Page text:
Review A Great Game Day – Solaris (Atari 2600)

When I first heard of Review a Good Game Day, I immediately knew what game I would be reviewing. From the first time I ever played Solaris for the Atari 2600 to today, I’ve always believed this it is the best game ever made for that system. Here’s why:

Solaris - Boxart


If many of you aren’t familiar with Solaris, even those among you who did grow up with a 2600 in the house, it might have something to do with the fact that it was released on July 25th, 1986, which means many of you had already been helping a plumber save a princess on your NES for nearly a year. Luckily for me, who only got an NES in 1989, and gamers everywhere, Douglas Neubauer (the man behind the massively influential Star Raiders, to which Solaris is ostensibly a sequel) was still programming games for it.

Why would anyone bother to make a game for a dying console? Apparently, while Neubauer doesn’t know why Atari bothered releasing more games for the 2600, he was working only a few miles away from Atari’s headquarters at the time, so it looks like he just figured “Why not?” He had pitched the game years earlier, and Atari wanted it to be called “The Last Starfighter” as a tie-in to the movie; however, one week after they flew him down for a screening of the movie, Jack Tramiel bought the company and pretty much laid everyone off. To Neubauer, it looked like the end for Atari and video games. Yet, two years later, he gets a call and just like that, Atari bought the game we now know as Solaris.

Those were the good old days, folks. I can’t imagine something like this happening nowadays. Then again, I can’t imagine a single person programing a game by themselves of the course of a few months. They were simply different times, I guess.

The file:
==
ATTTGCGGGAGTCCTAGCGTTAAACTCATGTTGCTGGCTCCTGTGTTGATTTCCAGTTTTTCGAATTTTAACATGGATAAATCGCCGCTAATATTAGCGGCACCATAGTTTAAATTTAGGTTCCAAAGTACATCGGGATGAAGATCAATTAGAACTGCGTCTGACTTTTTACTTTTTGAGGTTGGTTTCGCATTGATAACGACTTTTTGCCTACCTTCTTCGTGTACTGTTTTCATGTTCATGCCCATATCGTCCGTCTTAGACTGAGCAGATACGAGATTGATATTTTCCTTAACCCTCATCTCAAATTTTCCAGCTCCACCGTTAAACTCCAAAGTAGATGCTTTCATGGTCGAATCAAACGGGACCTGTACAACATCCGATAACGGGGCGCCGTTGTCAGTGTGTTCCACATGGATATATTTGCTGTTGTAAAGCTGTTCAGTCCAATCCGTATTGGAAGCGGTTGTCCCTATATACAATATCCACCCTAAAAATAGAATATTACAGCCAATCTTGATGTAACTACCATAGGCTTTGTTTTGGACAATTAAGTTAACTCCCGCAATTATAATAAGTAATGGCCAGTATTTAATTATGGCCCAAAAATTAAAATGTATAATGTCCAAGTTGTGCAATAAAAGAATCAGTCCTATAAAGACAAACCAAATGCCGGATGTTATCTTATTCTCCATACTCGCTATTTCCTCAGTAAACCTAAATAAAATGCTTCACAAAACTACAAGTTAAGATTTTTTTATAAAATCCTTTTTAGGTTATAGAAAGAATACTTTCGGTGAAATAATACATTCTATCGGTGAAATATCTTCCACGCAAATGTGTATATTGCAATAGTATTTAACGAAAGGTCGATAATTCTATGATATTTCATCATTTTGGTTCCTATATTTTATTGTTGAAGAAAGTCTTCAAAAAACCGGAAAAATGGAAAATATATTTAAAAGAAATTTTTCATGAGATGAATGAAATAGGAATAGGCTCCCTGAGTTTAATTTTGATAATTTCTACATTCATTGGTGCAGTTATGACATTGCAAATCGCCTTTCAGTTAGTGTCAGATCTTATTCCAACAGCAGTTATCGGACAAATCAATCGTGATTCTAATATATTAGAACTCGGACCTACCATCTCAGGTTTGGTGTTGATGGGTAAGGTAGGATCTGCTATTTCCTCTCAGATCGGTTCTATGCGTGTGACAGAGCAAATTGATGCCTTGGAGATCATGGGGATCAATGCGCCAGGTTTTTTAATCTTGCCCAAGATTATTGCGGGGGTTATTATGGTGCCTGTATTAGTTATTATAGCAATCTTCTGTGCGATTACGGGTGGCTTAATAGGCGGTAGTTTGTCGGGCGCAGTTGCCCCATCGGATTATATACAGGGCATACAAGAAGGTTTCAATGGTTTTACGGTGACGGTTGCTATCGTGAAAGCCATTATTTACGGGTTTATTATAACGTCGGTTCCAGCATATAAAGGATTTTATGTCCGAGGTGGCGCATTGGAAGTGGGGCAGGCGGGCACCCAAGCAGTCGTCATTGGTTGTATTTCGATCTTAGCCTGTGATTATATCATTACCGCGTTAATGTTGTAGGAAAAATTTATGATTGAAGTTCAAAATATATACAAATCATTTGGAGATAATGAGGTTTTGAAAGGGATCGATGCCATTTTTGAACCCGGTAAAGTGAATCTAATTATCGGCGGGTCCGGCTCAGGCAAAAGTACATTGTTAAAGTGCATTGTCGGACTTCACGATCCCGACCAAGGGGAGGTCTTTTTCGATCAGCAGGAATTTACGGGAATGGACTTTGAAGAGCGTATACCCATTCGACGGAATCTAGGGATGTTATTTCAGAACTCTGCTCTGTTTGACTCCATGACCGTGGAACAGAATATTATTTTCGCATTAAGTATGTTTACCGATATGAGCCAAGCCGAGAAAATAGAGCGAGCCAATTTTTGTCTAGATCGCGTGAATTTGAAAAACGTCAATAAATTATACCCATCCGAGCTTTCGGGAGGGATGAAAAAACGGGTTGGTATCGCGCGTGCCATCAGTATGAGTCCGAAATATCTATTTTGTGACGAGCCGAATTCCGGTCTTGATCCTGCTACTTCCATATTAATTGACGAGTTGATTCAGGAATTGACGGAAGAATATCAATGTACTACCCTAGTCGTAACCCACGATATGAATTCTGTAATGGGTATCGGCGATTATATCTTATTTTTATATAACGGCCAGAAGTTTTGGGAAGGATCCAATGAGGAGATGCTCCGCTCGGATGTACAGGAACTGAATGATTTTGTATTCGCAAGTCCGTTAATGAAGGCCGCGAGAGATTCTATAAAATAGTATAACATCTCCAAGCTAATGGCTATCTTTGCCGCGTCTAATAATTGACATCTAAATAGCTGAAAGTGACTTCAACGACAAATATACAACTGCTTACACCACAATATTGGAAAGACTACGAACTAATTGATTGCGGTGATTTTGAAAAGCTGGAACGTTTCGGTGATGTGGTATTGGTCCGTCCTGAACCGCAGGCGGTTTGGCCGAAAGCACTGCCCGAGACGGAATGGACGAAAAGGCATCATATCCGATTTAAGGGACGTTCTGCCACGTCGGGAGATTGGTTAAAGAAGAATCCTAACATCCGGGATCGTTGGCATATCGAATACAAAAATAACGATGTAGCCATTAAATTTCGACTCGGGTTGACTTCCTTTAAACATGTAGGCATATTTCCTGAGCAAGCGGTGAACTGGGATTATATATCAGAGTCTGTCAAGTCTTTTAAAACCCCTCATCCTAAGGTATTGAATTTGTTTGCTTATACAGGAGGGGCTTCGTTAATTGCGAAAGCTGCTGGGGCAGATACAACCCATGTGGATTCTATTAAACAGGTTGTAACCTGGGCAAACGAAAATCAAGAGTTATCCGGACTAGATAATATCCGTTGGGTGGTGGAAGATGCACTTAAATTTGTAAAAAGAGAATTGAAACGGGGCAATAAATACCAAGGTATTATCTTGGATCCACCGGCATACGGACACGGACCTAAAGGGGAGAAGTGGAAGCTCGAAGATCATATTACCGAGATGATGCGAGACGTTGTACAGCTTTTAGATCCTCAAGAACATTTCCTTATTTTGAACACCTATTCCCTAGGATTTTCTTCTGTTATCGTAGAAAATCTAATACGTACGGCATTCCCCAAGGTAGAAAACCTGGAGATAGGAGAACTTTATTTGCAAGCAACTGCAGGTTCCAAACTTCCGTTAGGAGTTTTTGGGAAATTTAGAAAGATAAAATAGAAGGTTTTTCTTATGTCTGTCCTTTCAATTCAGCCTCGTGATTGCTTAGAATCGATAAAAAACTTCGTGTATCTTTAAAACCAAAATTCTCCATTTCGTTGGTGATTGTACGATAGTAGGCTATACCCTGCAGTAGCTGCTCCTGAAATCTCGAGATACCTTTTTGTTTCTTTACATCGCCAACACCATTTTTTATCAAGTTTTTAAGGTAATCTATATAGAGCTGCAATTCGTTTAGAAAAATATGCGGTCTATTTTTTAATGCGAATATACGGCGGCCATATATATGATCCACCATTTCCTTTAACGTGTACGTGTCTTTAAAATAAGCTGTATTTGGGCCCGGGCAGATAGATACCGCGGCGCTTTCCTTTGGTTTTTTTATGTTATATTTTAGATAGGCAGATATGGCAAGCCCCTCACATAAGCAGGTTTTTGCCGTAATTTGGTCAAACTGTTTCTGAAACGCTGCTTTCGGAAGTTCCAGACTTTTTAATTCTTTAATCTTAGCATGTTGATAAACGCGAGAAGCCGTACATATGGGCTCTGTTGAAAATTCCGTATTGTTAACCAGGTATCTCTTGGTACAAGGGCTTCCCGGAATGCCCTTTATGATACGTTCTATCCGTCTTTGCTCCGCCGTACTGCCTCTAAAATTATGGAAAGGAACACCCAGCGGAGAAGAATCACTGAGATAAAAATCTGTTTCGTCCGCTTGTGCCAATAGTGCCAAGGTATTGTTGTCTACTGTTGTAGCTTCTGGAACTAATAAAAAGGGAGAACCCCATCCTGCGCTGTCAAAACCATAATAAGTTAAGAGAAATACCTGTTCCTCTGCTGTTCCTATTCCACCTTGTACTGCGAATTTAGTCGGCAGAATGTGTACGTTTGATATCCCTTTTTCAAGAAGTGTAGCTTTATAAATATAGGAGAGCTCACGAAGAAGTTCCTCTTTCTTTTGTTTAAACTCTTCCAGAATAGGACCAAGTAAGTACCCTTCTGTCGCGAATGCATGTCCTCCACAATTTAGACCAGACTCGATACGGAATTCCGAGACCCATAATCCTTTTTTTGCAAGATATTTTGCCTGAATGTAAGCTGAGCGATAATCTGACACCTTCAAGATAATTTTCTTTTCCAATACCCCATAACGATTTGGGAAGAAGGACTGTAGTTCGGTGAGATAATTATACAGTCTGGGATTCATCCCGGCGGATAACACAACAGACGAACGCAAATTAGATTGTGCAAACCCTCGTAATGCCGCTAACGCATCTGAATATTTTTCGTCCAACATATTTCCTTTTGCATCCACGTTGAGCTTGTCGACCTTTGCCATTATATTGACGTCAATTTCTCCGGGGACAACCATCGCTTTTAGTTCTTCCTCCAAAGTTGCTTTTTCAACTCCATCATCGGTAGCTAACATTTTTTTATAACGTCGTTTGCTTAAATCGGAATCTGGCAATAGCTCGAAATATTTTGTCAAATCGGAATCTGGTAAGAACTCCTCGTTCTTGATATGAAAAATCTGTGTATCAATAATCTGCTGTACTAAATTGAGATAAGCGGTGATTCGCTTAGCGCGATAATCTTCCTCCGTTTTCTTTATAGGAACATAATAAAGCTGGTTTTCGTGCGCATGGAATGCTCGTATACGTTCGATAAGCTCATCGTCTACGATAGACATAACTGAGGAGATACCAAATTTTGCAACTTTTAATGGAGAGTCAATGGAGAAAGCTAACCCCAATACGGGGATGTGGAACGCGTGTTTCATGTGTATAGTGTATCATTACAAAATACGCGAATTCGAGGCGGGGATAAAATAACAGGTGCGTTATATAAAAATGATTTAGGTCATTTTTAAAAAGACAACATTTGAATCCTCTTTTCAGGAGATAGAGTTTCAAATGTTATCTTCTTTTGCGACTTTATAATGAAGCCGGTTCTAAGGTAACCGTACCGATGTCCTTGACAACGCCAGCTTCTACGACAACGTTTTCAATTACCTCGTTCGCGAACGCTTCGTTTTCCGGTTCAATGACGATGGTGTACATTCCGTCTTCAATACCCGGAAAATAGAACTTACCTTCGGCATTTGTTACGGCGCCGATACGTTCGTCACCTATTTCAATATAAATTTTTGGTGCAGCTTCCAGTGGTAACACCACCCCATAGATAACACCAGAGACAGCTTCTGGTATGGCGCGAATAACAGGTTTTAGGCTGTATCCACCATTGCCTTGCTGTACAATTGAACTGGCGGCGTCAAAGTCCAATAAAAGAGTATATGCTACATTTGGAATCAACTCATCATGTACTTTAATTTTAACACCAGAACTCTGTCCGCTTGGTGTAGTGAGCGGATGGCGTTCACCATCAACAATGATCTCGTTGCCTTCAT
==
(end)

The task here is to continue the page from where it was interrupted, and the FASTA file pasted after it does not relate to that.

Interesting sidenote: if you take a look at Solaris’ manual, you may get the impression that it’s, well, “crummy.” There’s a reason for this, as Neubauer explains. He submitted his notes on the game using the desktop publishing program the company he was currently working was basically pioneering. So these notes, along with his crude little drawings, were used practically unaltered for the manual when all he had meant them to be were simply notes.

Solaris Manual


First of all, this game is just massive. If you thought games like Pitfall! and Adventure were “big” for the Atari, you’ll need to put on your chinstraps on because your jaws just might drop. Here, just have a look at this video for a minute:

You may have noticed, after blasting off the surface of a planet, that you are brought to some kind of map. It looks pretty good for the Atari, right? There seems to be a couple of different enemy types, but what you won’t see in that video, because it isn’t long enough, are the 15 other quadrants that you will need to navigate back and forth through in order to finish the game. Luckily, there’s this:

Solaris Quadrants

Every single icon on that map is represents a cluster of enemies you need to defeat, each featuring different enemies or combinations of enemies, except for the ones that looks like a star. Those are planets. The friendly ones you can visit to refuel, but you must also defend them from attacks by those other icons. If a friendly planet gets attacked, you have 40 seconds to successfully defend it, and since this can happen even while you are in the middle of a fight with some other enemies in space, you don’t have much time.

Failing to defend a planet will make the entire quadrant become a “red zone”. Your screen will constantly flash red, which will be accompanied by loud thunder-like noises. To make matters worse, your ship’s controls are now inverted. As a kid, the effect was seriously nerve-wracking, and it’s just as effective today.